CHASE DOES TURKISH COLA ADS AIMED AT COKE AND PEPSI
Air as Anti-American Feeling in Turkey Runs High
LONDON (AdAge.com) -- U.S. actor
Chevy Chase is starring in a TV advertising campaign for a new
Turkish cola that competes with Coca-Cola and Pepsi-Cola at a time
of heightened anti-American feeling in Turkey.
Hollywood actors often appear in
foreign commercials, but the spot featuring Mr. Chase has the
unusual twist of promoting a local cola brand, Cola Turka, over
its American rivals at a politically charged moment.
Attempts to reach Mr. Chase or his
agent for comment were unsuccessful on Friday.
"You are drinking America, you are not drinking a soda,"
said Serdar Erener, referring to the U.S. cola giants Coke and
Pepsi. Mr. Erener is the CEO and creative director of WPP Group's
Young & Rubicam, Istanbul, the advertising agency that created
Mr. Erener said the brand's launch
strategy had "nothing to do" with the Iraq war. However,
he also said a recent clash between U.S. and Turkish soldiers
across the border in Iraq had helped the advertising campaign
"touch a nerve" in Turkey.
On July 5, the Chevy Chase spots
for Cola Turka broke simultaneously on all of Turkey's TV
channels. The day before, U.S. troops in Iraq arrested 11 Turkish
soldiers and held them for 60 hours, angering Turks and sparking
anti-American marches in Turkey's capital, Ankara.
Major Turkish company
Cola Turka is marketed by Ulker, a major Turkish confectionary and
cookie company with nationwide distribution and exports to 78
countries. Last year, the 59-year-old company acquired a local
soft-drinks maker and assigned Y&R a lemon-lime soft drink
brand called Camlica and, later, the Cola Turka project.
The two spots, filmed in New York,
aren't anti-America but turn the idea of cola as an American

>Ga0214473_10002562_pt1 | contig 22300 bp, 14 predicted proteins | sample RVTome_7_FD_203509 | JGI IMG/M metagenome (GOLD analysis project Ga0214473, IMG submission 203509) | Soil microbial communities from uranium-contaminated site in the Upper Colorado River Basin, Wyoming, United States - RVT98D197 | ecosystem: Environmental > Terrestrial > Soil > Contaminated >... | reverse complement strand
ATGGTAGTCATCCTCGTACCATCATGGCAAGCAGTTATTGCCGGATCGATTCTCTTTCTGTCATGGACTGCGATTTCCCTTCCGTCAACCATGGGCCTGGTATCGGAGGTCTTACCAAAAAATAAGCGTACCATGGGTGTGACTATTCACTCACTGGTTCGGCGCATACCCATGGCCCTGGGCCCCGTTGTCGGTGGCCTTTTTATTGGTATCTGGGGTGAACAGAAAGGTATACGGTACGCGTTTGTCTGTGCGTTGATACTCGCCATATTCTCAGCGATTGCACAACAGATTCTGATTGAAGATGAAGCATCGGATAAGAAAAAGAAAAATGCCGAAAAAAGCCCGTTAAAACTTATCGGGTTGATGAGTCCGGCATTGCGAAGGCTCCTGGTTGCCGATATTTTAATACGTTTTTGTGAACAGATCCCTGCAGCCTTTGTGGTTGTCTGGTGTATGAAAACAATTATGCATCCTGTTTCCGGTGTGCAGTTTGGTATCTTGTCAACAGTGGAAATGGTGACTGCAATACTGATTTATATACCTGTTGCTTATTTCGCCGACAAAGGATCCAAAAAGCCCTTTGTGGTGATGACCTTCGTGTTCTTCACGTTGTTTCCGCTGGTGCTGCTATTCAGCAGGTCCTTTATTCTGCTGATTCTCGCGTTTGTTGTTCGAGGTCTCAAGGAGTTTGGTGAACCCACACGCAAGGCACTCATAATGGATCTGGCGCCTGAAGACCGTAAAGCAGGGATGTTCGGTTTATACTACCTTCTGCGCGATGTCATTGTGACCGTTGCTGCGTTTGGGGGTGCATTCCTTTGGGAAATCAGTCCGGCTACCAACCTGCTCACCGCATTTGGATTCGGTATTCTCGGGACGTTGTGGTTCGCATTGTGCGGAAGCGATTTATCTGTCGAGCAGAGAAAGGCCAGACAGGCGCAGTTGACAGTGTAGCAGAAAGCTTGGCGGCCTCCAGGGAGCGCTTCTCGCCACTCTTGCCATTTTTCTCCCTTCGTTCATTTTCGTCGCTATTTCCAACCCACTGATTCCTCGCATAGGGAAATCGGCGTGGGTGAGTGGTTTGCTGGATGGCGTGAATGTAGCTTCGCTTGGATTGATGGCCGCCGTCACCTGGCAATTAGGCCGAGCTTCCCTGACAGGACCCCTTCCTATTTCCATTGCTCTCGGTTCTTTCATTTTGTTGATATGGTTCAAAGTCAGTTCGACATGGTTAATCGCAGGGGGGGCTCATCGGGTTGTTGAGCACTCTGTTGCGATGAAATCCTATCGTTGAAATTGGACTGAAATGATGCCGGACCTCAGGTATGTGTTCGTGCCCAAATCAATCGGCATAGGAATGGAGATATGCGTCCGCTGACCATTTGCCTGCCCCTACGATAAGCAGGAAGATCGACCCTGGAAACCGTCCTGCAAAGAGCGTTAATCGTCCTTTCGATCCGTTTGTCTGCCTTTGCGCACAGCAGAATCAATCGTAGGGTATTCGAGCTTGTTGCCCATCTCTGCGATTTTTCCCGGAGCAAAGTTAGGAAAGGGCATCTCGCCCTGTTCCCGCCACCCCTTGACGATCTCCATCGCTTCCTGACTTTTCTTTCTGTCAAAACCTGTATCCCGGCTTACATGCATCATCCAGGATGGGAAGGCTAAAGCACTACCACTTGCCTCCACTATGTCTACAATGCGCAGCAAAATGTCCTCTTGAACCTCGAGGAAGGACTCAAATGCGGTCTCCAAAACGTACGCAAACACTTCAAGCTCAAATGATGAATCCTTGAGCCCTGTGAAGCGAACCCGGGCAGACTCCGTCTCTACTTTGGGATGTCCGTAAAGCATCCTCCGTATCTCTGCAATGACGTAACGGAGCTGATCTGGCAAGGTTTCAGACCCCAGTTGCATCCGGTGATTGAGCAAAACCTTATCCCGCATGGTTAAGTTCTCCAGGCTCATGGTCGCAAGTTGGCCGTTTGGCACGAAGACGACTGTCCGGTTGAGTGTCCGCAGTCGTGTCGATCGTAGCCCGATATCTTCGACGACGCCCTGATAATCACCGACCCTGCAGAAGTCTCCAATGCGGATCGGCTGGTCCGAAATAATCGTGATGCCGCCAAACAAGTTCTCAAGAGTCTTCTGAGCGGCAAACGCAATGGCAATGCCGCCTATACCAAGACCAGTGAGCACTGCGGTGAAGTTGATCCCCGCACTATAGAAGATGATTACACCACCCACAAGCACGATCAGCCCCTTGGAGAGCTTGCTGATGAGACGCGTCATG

symbol on its head as New Yorkers who are shown drinking Cola
Turka suddenly become Turkish.
Mr. Chase is well-known in Turkey
for his bumbling family man character Clark W. Griswold from the
National Lampoon Vacation movies. The agency cast him to
portray a father perplexed by the weird cultural changes happening
In the one spot, Mr. Chase walks through Times Square as a car
full of Turks, wrapped in their national flag to celebrate a
soccer victory, drive by. He enters a diner to grab a cup of
coffee and a cowboy sitting next to him begins using Turkish words
after drinking from a red-and-white can of Cola Turka.
In the next spot, Mr. Chase is seen
parking his Griswold-style station wagon at his suburban home,
where his wife is preparing a Turkish meal for her parents and the
children. At the dinner table everyone sings "Take me out to
the ball game" until they take a sip of Cola Turka and break
into a Turkish-language 1930s Boy Scout song that is part of
Turkey's national identity. At the end of the spot, Mr. Chase
sprouts a bushy mustache.
Ulker has not released initial
sales figures for Cola Turka and did not return calls. Y&R's
Mr. Erener claimed sales have been vigorous.
Goal: 25% of soft drink market
Unlike the new Islamic colas Mecca Cola, Qibla Cola and Zam Zam
Cola that have sprung up around Europe and the Middle East to
counter Western brands, Ulker aims to be more than a niche brand
in Turkey's 7.5 billion liter soft drink market. Ulker has said in
statements that its goal is a 25% share of Turkey's youthful,
fast-growing soft-drink market, currently dominated by Coke with a
57% share, followed by Pepsi with 27%.
According to local sources, Coke
has cut prices by more than 10% since Cola Turka's launch.
Coca-Cola did not return calls for comment